The house dates from 1903 and stands out from the white- and pink-washed buildings, mostly rather lower, that surround it, on some of which Mitchell also worked. It's a building that wants to insist that it's at home here, though – the wall at the bottom is studded with ammonites, one of the types of fossil that makes this place famous among palaeontologists. The most stunning feature, though, is the sundial. The glorious scrolling foliage and characterful head of Sol himself make this feature, generously large, stand out to the full. The lettering is good too, especially the motto at the bottom, which completes the frame. The whole relief is wonderfully fitting for this coastal setting, on a house looking confidentially out to sea.

Sunday, August 18, 2013

Lyme Regis, Dorset

Lyme flavoured

Small, colourful wooden buildings sitting on the boundary between land and sea, beach huts have been with us since the end of the 19th century. They have their origins in the movable 'bathing machines', the sheds-on-wheels that could be pulled out into the sea to give the Victorians the ability to change and to bathe in privacy. Since then, stationary beach huts have become a familiar sight at seaside resorts all over Britain. Prized by owners for their convenience and by passers-by for their appearance, beach huts are much loved.

The huts are often brightly coloured and usually have gables and pitched roofs, but these simple examples with mono-pitch roofs caught my eye as I walked along the beach at Lyme. I admired the paint colours too – pastel shades that are gentler and more subtle than the seaside norm. Especially appealing are those with pink, green, and yellow doors, shades that reminded me of the strawberry, mint, and vanilla bands of Neopolitan ice cream. Simple, clean, and stylish: perfect for a sunny day at the seaside.

Wednesday, August 14, 2013

Lyme Regis, Dorset

 Which former glory?

Finding myself in Lyme Regis recently, I decided to try to find Belmont, a house that was familiar to me as the home first of Eleanor Coade, manufacturer of Coade Stone (a successful artificial material used widely for casting architectural ornaments and statues) and later of the novelist John Fowles, author of such major works as The Magus and The French Lieutenant's Woman. I found the house easily enough, but when I got there I found that the Landmark Trust, who have owned the building for the past few years, had the builders in, making it difficult to photograph it and preventing access.
Belmont, entrance front detail showing Coade Stone blocks, keystones, and banding

Looking at the entrance front, Belmont is a detached house built some time before 1784 with a symmetrical classical front. What is outstanding about this front is the decoration. The blocks and keystones around the door and windows, the horizontal band running across at first floor level, and the frieze are all made of Eleanor Coade's artificial stone. The heads of Neptune and Amphitrite in the keystones and the decorative horizontal band are quite delicately detailed; the blocks around the windows are mostly formed to give a rough surface effect usually known as vermiculation. A few of these (the impost blocks) bear reliefs of sea creatures, reminding us that this is a house near the sea – a maritime villa in the language of the 18th century. Around the back are later additions, including an observatory tower, presumably giving the inhabitants stunning views from this already elevated site (the house is not called Belmont for nothing) over the sea.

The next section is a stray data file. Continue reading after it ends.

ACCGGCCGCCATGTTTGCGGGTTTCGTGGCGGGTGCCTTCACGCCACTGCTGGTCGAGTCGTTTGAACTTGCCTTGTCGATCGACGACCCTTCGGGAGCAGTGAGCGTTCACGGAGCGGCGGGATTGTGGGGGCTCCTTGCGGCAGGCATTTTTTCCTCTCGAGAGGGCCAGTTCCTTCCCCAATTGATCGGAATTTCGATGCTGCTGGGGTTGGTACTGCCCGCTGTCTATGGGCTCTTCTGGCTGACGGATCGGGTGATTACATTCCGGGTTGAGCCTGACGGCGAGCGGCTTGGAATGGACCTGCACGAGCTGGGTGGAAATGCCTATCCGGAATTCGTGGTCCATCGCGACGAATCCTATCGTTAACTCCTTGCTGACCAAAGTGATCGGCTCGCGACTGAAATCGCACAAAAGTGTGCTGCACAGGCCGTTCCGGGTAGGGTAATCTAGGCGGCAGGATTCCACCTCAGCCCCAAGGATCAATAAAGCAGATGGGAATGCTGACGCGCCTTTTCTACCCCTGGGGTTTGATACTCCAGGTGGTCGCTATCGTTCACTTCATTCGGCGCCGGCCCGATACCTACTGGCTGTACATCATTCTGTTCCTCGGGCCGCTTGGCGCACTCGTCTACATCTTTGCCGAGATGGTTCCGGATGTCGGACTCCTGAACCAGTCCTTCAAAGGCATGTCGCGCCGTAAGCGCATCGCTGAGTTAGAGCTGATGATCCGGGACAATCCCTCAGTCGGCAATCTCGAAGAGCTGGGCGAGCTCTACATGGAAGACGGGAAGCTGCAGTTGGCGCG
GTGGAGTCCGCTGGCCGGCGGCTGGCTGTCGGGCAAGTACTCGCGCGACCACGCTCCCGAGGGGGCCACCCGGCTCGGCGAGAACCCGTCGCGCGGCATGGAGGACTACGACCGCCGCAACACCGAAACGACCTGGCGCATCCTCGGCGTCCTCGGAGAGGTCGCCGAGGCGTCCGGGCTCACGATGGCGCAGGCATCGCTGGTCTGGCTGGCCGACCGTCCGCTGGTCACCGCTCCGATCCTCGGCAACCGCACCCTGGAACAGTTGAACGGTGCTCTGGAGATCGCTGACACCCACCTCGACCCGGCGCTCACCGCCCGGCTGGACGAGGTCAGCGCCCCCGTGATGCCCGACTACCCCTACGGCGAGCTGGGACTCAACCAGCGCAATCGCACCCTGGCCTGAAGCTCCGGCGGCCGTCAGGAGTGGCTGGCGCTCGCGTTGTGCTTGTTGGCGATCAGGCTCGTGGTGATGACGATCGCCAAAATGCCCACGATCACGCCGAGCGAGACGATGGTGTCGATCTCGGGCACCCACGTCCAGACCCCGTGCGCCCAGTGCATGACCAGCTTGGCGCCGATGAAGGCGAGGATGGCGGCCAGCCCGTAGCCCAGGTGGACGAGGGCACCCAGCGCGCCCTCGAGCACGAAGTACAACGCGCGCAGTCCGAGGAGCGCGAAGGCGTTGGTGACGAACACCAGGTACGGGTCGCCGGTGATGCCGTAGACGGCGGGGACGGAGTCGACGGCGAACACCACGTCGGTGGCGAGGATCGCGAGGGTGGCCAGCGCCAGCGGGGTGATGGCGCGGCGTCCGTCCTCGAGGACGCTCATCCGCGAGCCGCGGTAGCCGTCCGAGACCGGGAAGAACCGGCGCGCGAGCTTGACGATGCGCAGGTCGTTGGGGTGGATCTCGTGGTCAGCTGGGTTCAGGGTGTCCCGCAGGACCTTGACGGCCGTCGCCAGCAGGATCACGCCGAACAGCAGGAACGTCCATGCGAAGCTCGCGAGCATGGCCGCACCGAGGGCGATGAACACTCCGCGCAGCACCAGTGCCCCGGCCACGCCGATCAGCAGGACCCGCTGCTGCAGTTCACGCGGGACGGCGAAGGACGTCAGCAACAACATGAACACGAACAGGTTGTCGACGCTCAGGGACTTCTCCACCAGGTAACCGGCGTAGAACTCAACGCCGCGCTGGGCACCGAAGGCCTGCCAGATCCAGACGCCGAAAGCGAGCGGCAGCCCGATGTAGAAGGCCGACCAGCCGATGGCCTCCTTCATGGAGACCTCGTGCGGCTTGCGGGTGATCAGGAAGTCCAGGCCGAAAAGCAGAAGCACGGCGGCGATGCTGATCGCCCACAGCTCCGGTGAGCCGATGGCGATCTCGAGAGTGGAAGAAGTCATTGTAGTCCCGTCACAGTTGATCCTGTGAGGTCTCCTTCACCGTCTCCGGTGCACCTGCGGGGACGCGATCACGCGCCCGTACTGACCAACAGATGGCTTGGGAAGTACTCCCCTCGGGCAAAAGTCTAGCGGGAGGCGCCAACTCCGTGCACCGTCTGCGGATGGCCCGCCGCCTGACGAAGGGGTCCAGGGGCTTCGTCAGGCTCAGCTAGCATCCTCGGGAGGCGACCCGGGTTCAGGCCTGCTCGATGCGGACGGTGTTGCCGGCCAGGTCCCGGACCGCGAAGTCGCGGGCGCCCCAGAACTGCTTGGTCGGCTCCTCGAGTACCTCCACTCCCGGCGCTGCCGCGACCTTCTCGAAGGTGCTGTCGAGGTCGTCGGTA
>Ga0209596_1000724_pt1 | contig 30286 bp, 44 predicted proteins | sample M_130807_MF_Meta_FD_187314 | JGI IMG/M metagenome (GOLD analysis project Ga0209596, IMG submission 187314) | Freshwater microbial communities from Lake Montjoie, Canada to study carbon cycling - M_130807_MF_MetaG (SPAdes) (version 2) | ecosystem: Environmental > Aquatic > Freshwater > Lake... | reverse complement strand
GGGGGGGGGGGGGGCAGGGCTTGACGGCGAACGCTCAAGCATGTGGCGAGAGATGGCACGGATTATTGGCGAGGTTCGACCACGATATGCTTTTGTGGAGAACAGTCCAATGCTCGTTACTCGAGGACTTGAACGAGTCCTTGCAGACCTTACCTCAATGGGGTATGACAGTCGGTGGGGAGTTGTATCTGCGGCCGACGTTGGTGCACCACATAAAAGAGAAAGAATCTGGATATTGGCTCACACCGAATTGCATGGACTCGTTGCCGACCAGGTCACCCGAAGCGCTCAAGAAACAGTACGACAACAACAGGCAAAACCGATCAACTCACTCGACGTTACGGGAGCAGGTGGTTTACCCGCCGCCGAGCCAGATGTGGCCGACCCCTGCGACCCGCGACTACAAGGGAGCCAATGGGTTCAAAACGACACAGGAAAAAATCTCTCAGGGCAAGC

As part of their restoration, the Landmark Trust have received permission to demolish the later additions at the back of the house, returning the building to its 18th-century form and preserving the observatory as a free-standing tower. There will be a permanent exhibition about the history of the house and its owners in the stables, while the main building will be conserved and let for holidays like the rest of the Landmark Trust's impressive collection of historic properties. Belmont will therefore get back some of its integrity as a Georgian villa, while losing a slice of its history. This plan has proved controversial, but there's a decision here that has to be made by many people working on old buildings. The media talk airily of bring a building 'back to its former glory', but this phrase begs the question, 'Which former glory?' The gem of a villa lived in by Mrs Coade? The rambling 19th century house of residents such as Dr Bangay, who lived in the house in the 1880s and 1890s? Or the much loved home of John Fowles? And how can one best address the issues of how the building will be used while repairing and conserving the fabric?

The changes to the house, planned after much research, have gone through the planning process but the campaign for funding is still ongoing. The Landmark Trust website contains information on the history of the house and the Trust's appeal for funds; an article here outlines some of the controversy surrounding the project; another article describes proposals to incorporate a centre for young writers into the building, though it's not clear how this squares with the Trust's stated aim for holiday accommodation and a museum. Meanwhile, as discussions continue and passers-by like me stand at the gate and squint at the ornate front of Belmont, the fundraising continues.

Saturday, August 10, 2013

Guiting Power, Gloucestershire

It's not just about the architecture

I live just a few miles away from this small Baptist chapel in the Gloucestershire village of Guiting Power, and pass it quite often. For me, it's one of those landmark buildings – the ones that provoke a nod of recognition as we travel around on our regular routes, buildings that remind us that we're nearly home, or ones that are just reassuring because they're still there.